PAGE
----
There are certain days throughout the year when air conditioning is no longer a luxury, it’s a necessity. Temperatures reach the 90s and creep up into the 100s and walking out to the car feels like a water-deprived journey through the Mohave. Not to mention the internal temperature of your vehicle if it has been sitting in the sun for an extended period of time. If the A/C compressor goes out in your vehicle, those days can go from bothersome to downright unbearable. That’s why it’s important to keep up on the maintenance of your air conditioning system. Freon is not only the chemical that provides the nice cool air, it also contains a lubricant that travels through your A/C system and keeps things functioning properly. If it runs low, there is a much higher risk of something failing, especially the compressor. So how much does it cost to replace an A/C compressor? Let’s see.

First Off, Make Sure It’s Only the Compressor

Just like an a/c system in your home, the a/c system of your vehicle has several components which can affect its operation. If your a/c fails, it’s not always because the compressor has failed or because it’s low on Freon. Accumulator, condenser, tubing, expansion valves, these are all parts of you’re a/c system which can fail. Not only can they fail by themselves, but since your a/c system is a sealed system, their failure can cause other parts to fail as well. So remember, if you’re replacing the a/c compressor, you may be replacing a few other items as well.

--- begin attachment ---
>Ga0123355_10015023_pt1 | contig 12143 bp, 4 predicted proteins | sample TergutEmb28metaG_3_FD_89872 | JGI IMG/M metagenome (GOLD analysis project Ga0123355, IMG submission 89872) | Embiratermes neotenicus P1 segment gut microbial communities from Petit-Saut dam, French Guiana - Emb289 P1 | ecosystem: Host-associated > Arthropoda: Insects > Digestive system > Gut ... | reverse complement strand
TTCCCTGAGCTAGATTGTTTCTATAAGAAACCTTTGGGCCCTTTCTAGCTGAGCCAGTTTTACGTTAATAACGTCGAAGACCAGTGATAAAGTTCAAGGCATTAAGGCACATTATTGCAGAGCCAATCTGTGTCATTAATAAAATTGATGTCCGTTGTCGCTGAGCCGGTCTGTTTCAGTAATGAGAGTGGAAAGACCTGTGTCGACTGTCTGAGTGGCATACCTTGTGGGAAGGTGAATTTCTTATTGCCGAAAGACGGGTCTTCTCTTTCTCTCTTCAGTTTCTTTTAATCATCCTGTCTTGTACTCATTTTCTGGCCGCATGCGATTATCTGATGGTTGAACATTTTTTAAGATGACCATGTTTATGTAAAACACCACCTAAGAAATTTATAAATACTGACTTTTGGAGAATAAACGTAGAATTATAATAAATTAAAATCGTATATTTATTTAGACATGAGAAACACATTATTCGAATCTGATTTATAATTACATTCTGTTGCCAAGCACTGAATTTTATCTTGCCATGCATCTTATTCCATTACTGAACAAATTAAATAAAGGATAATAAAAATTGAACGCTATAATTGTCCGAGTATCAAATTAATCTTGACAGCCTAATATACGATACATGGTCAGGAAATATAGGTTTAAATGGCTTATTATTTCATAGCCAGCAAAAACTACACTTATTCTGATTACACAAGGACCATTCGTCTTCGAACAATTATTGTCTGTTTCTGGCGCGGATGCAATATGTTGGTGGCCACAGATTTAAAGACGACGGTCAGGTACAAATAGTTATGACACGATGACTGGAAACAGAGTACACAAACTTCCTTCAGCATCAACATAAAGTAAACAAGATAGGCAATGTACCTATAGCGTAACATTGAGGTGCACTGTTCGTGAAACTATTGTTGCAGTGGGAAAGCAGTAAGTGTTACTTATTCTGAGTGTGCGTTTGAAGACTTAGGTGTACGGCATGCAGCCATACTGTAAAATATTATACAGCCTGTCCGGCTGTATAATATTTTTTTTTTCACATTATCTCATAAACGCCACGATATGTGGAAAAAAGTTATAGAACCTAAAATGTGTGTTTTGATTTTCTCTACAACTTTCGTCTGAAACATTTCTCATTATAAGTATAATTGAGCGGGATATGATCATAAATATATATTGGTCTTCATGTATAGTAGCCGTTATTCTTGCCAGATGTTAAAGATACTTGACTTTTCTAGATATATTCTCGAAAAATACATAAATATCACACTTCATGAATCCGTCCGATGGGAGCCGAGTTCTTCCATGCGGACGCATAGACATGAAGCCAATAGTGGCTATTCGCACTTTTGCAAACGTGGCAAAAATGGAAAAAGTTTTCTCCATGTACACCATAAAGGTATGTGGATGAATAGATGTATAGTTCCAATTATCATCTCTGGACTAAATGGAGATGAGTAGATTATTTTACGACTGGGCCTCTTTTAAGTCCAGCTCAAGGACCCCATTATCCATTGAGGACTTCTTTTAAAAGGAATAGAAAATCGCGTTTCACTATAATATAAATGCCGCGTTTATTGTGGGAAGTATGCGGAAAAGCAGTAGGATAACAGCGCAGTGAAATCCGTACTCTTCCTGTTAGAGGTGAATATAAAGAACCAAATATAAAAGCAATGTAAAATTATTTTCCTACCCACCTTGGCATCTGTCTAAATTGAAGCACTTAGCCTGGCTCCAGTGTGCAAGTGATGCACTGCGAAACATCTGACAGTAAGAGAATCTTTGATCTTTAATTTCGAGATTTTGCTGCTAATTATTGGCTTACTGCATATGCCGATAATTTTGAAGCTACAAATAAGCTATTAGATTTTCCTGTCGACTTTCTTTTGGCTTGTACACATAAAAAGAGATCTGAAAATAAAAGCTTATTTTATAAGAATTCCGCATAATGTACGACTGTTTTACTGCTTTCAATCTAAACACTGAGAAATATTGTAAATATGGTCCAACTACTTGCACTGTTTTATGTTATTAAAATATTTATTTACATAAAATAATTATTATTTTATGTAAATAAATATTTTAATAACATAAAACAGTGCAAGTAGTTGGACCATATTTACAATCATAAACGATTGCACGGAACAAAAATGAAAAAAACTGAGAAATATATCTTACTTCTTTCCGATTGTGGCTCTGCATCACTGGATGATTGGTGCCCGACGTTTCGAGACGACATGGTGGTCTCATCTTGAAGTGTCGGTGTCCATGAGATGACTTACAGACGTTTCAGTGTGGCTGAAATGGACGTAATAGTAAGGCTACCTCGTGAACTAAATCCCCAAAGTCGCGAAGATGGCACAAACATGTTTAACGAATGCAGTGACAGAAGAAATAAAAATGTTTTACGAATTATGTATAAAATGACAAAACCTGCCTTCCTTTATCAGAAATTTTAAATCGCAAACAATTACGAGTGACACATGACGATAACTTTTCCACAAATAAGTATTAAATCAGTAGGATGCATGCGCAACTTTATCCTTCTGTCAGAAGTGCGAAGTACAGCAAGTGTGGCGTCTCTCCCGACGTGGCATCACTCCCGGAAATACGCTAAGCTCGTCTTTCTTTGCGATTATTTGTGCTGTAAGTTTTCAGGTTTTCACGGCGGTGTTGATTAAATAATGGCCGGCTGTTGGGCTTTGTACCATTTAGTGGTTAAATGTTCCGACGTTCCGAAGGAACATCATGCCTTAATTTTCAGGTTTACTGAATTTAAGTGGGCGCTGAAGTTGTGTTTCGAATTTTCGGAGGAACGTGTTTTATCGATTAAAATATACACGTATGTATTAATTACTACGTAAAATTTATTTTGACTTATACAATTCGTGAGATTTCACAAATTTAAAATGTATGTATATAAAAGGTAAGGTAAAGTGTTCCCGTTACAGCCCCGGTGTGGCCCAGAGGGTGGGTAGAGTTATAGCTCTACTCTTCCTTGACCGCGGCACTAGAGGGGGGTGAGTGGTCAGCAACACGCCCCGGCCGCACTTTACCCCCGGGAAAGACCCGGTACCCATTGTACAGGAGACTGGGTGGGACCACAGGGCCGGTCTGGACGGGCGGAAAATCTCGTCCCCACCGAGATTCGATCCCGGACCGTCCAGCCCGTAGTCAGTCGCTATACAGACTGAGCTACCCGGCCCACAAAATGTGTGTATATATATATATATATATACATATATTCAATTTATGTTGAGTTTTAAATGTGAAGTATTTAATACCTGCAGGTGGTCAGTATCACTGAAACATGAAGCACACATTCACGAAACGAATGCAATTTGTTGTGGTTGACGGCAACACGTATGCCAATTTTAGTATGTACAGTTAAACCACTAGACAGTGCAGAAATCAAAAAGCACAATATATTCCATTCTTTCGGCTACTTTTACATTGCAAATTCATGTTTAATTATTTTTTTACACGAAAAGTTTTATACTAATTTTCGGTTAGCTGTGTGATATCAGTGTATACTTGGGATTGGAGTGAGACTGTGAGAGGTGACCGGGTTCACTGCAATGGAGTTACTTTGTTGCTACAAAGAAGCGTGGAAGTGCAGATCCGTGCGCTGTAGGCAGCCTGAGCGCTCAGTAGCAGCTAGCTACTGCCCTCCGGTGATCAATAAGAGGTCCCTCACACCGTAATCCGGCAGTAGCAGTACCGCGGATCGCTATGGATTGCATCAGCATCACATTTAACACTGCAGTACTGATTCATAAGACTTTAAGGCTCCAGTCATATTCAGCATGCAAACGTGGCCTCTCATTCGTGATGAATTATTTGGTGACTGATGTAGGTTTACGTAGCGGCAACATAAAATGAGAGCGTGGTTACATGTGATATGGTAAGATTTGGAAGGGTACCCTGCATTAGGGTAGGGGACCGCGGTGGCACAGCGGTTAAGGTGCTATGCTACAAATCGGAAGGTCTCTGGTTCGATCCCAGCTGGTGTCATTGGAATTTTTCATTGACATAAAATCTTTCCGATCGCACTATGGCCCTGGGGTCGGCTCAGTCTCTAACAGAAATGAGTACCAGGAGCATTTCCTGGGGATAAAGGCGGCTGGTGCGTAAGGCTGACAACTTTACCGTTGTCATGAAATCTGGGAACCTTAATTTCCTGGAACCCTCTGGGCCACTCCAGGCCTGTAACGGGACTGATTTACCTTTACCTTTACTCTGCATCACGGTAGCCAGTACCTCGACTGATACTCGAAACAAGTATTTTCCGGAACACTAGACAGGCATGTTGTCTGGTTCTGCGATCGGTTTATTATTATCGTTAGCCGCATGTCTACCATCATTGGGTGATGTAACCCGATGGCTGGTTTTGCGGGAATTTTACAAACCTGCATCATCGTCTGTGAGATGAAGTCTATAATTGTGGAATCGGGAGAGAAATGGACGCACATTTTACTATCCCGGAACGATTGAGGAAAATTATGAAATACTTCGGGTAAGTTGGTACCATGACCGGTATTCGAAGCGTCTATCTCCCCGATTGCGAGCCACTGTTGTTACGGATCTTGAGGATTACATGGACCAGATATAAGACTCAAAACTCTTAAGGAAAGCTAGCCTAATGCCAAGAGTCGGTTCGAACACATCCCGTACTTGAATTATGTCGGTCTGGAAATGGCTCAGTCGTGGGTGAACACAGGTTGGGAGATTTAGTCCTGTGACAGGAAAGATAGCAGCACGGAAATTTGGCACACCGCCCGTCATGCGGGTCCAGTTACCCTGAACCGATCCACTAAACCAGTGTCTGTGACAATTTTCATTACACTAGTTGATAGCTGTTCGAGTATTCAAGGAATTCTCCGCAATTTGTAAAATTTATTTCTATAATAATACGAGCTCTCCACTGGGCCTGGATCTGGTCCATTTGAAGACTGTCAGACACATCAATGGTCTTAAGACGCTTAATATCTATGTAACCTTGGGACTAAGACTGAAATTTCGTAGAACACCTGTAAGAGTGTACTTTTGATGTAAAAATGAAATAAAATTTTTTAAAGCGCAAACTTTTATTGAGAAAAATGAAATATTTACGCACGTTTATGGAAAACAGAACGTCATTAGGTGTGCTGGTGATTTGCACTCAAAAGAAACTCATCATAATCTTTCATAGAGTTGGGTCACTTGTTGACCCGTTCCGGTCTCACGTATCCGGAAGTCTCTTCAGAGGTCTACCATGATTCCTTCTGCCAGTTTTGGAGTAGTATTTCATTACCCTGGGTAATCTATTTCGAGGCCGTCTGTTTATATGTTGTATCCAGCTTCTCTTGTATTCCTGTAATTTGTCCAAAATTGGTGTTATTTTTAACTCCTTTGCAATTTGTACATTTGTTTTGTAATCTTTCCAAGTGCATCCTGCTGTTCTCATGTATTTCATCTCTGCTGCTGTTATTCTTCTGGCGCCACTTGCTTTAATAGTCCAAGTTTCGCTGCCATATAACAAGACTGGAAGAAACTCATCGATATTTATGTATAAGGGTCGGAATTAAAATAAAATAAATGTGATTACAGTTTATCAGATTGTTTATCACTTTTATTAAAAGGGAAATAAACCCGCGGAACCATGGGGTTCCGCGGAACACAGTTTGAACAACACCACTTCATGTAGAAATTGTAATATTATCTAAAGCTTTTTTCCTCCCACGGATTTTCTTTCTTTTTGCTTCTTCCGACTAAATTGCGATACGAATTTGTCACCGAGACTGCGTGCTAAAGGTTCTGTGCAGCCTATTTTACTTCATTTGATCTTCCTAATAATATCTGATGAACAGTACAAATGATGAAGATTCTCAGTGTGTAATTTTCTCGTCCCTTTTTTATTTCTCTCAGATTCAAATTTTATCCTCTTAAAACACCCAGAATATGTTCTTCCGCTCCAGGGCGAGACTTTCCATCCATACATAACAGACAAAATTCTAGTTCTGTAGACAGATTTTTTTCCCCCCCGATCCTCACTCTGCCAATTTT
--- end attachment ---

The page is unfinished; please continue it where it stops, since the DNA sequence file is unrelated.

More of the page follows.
Why Would They All Fail?

Each part of the sealed system that is your air conditioning performs a function which the others rely on. Since there is nowhere for contaminants to be disposed of in a sealed system, when lubricating oils and other chemicals within the system break down they become contaminants to the system. It’s the accumulator/receiver drier’s job to trap all the moisture, particles, and debris that accumulate. If it fails, these particles travel through the system and cause other things to fail. Some of the passages in you’re a/c system are as small as .050”. It takes less than 1/10 of a teaspoon of contaminant to plug those holes and cause a system failure.

What if I’m Lucky and It’s Only the Compressor?

If it is, congrats. There are several cases when this actually happens. The clutch on the compressor fails, the bearing goes bad, o-rings begin to leak, any of these can happen without other system failures. When they do you can get out with replacing the compressor and flushing the system. If this is the case, expect to be in the $500-$1,200 range, simply because compressor prices vary from $250 all the way to $1,000. Remember, if you’re in need of a new serpentine belt, this is the time to replace that as well. It will already be off so there will be no additional labor, just the price of the belt.

What if I’m Not Lucky?

Welcome to the club of automobile owners; most of us aren’t lucky at all when it comes to repairs. If you happen to fall into this category, you could be looking at nearly $2,000 in total repair if it comes to replacing the compressor, the accumulator, possibly the condenser should it become plugged (essentially the condenser acts much the way your vehicle’s radiator does) and any inline filters. However, it may all seem worth it on those 100-degree days.

(Please remember that these repair prices can also fluctuate based on geographic location, as well as vehicle make and model; and that these numbers represent averages, not actual prices offered at any specific repair facilities.)